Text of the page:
Vitamin B12 is a key nutrient, and works in tandem with folic acid. Technically, the B12 level is normal if it is over 208 pg/dL on your blood test. However, studies have shown that people can suffer severe and sometimes long term nerve and brain damage from B12 deficiency even if their levels are as high as 300 pg/dL.
Many studies suggest that many people need significantly higher B12 levels than what is currently considered normal. It is no surprise then that many people respond dramatically to B12 injections. If a patient's vitamin B12 level is under 540 pg/mL, and they have unexplained fatigue, nerve pain, or confusion, I treat that person with a 1 cc (1,000-3,000 microgram) injection one to five times a week for fifteen injections. These shots are very safe and fairly inexpensive. Usually, if a patient is going to benefit from the shots, I see improvement by ten weeks. I usually stop after ten to fifteen shots. If a patient feels worse when the injections are stopped, I resume giving the shots, usually every one to five weeks (but as often as three to four times a week in some cases) for an extended period of time. Most people, however, can maintain their B12 level after fifteen injections by taking the high amount in the Energy Revitalization System.
Treating patients with vitamin B12, even if their levels are technically normal, often results in marked improvement. This is good, as vitamin B12 is both very safe and cheap — even in high doses.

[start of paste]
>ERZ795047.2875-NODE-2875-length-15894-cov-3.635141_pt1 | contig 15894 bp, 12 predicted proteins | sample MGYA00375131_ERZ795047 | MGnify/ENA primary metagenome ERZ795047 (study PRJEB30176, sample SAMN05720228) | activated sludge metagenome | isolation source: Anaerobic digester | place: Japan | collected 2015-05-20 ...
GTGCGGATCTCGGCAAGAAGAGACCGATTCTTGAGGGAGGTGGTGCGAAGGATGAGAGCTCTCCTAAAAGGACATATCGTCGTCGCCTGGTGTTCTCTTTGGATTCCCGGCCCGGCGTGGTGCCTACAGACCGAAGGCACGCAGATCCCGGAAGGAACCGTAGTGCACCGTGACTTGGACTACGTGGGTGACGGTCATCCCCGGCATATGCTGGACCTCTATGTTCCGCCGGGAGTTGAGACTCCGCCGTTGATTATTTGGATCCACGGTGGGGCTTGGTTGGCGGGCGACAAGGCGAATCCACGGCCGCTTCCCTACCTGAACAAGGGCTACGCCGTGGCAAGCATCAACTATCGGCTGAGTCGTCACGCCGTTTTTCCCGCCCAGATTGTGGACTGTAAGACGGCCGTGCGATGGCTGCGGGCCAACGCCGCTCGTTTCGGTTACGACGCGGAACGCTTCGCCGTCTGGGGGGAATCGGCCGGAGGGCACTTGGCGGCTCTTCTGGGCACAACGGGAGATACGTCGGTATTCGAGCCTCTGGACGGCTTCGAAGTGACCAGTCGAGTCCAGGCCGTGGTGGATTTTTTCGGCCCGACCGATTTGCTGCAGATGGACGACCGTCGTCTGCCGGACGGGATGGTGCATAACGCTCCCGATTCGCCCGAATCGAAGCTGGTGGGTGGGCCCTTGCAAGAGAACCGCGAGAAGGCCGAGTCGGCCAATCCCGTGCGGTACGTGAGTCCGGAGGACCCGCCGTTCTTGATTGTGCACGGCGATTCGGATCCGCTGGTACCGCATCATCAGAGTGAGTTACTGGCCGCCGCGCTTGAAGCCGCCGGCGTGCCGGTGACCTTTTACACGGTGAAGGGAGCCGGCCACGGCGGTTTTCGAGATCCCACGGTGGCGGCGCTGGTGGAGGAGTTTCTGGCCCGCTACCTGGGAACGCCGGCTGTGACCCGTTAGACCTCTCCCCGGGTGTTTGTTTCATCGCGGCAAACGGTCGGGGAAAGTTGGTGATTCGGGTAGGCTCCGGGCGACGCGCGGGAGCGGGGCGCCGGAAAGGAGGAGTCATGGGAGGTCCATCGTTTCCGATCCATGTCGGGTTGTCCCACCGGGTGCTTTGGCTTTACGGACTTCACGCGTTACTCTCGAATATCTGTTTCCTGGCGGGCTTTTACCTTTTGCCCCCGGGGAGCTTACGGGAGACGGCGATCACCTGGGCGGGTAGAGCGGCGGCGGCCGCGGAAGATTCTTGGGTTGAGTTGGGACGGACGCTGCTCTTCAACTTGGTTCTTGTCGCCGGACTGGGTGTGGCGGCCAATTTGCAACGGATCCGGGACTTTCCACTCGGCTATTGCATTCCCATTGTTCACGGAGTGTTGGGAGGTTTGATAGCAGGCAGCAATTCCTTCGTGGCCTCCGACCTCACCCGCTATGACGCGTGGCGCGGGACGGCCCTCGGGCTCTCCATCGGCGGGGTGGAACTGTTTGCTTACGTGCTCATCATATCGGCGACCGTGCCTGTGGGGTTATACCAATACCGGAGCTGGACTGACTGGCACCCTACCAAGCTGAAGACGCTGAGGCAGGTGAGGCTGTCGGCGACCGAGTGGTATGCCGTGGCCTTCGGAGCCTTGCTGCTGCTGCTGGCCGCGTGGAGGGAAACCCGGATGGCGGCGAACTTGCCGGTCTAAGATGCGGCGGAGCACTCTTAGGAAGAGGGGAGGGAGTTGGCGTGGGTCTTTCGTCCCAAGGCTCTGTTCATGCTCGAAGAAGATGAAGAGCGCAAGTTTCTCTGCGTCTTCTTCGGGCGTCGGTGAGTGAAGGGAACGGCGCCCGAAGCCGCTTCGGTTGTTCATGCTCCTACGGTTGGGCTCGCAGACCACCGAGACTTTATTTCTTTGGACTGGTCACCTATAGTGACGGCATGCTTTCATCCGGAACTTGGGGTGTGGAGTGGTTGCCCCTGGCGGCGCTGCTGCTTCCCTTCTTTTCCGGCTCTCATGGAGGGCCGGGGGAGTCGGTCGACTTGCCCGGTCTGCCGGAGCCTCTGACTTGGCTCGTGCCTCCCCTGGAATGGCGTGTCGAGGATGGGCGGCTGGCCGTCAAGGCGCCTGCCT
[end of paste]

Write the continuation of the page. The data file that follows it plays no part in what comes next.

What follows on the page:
In addition to helping energy and mental clarity, B12 helps in many other ways. For example, in a study of people being treated for depression, participants with higher levels of vitamin B12 tended to get a greater benefit from antidepressants. Clinical trials are currently assessing the effects of high doses of oral B12 on mental function and depression. If such trials can demonstrate that the reported associations of vitamin B12 deficiency with cognitive impairment or depression are causal and reversible by B12 treatment, the benefit of treating vitamin B12 deficiency in older people could be substantial. Instead of waiting 10 years for those studies, I recommend people get 500 mcg/day of B12 now.
In addition, low B12 levels can increase the risk of osteoporosis and also increase the risk of stroke. High intakes of folate and vitamin B12 are also associated with decreased breast cancer risk, particularly among postmenopausal women.